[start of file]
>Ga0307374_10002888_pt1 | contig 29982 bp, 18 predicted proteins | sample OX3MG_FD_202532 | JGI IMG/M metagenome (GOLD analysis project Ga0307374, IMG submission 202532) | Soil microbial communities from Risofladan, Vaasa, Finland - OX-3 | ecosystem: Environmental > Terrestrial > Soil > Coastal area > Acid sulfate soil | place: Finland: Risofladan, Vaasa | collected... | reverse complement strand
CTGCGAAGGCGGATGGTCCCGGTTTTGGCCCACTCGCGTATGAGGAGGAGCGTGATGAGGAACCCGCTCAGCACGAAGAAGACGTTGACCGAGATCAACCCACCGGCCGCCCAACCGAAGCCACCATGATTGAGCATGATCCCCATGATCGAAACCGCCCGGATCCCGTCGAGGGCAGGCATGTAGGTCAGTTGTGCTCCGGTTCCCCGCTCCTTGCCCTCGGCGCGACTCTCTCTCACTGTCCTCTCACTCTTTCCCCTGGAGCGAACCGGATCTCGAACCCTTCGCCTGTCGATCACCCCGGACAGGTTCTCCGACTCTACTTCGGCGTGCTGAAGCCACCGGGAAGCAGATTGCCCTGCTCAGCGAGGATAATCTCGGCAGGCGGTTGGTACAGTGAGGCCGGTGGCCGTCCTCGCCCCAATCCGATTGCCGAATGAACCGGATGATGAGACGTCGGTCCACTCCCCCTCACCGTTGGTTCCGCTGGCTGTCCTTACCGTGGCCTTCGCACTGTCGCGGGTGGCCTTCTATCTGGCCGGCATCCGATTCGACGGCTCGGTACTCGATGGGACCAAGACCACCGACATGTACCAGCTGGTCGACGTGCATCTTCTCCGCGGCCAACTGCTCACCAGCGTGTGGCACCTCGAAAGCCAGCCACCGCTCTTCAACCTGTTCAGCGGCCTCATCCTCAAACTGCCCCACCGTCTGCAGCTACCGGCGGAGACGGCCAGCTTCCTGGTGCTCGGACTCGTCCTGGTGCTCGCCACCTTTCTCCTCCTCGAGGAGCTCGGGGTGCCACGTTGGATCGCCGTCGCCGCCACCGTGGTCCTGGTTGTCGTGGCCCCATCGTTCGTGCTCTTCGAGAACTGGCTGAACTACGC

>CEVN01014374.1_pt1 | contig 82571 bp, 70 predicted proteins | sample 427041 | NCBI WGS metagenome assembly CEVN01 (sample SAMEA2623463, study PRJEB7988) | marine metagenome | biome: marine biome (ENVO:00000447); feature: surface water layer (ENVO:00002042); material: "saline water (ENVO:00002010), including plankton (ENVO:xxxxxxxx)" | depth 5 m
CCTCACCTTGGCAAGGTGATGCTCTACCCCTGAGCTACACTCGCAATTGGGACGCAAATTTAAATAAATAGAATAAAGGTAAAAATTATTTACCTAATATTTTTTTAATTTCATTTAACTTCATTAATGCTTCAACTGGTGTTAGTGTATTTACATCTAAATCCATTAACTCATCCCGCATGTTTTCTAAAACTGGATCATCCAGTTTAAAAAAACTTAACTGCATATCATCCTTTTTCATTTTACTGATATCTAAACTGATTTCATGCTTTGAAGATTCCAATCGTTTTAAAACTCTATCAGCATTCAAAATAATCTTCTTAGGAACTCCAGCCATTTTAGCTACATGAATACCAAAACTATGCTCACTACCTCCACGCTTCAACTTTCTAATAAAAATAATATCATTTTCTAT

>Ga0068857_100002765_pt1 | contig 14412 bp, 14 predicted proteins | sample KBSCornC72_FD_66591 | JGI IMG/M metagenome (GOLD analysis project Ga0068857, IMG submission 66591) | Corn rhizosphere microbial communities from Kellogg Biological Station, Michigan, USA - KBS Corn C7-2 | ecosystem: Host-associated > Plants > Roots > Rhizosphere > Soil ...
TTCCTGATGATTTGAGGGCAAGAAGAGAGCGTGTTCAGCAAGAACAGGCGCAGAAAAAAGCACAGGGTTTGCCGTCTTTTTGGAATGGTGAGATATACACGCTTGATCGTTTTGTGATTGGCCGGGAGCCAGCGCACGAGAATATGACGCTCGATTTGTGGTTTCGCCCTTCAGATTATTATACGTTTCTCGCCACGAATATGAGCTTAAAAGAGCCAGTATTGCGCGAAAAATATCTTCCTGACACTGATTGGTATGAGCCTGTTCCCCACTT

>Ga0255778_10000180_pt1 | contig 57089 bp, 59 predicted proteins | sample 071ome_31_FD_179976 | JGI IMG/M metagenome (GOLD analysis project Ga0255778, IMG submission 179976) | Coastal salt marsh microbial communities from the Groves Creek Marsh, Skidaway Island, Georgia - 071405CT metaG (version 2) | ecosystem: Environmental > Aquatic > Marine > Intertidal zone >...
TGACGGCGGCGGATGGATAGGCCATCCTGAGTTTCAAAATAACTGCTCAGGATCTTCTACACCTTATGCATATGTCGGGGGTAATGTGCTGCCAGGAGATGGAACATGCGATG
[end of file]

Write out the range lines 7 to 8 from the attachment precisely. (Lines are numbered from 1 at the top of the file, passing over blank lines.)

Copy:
>Ga0255778_10000180_pt1 | contig 57089 bp, 59 predicted proteins | sample 071ome_31_FD_179976 | JGI IMG/M metagenome (GOLD analysis project Ga0255778, IMG submission 179976) | Coastal salt marsh microbial communities from the Groves Creek Marsh, Skidaway Island, Georgia - 071405CT metaG (version 2) | ecosystem: Environmental > Aquatic > Marine > Intertidal zone >...
TGACGGCGGCGGATGGATAGGCCATCCTGAGTTTCAAAATAACTGCTCAGGATCTTCTACACCTTATGCATATGTCGGGGGTAATGTGCTGCCAGGAGATGGAACATGCGATG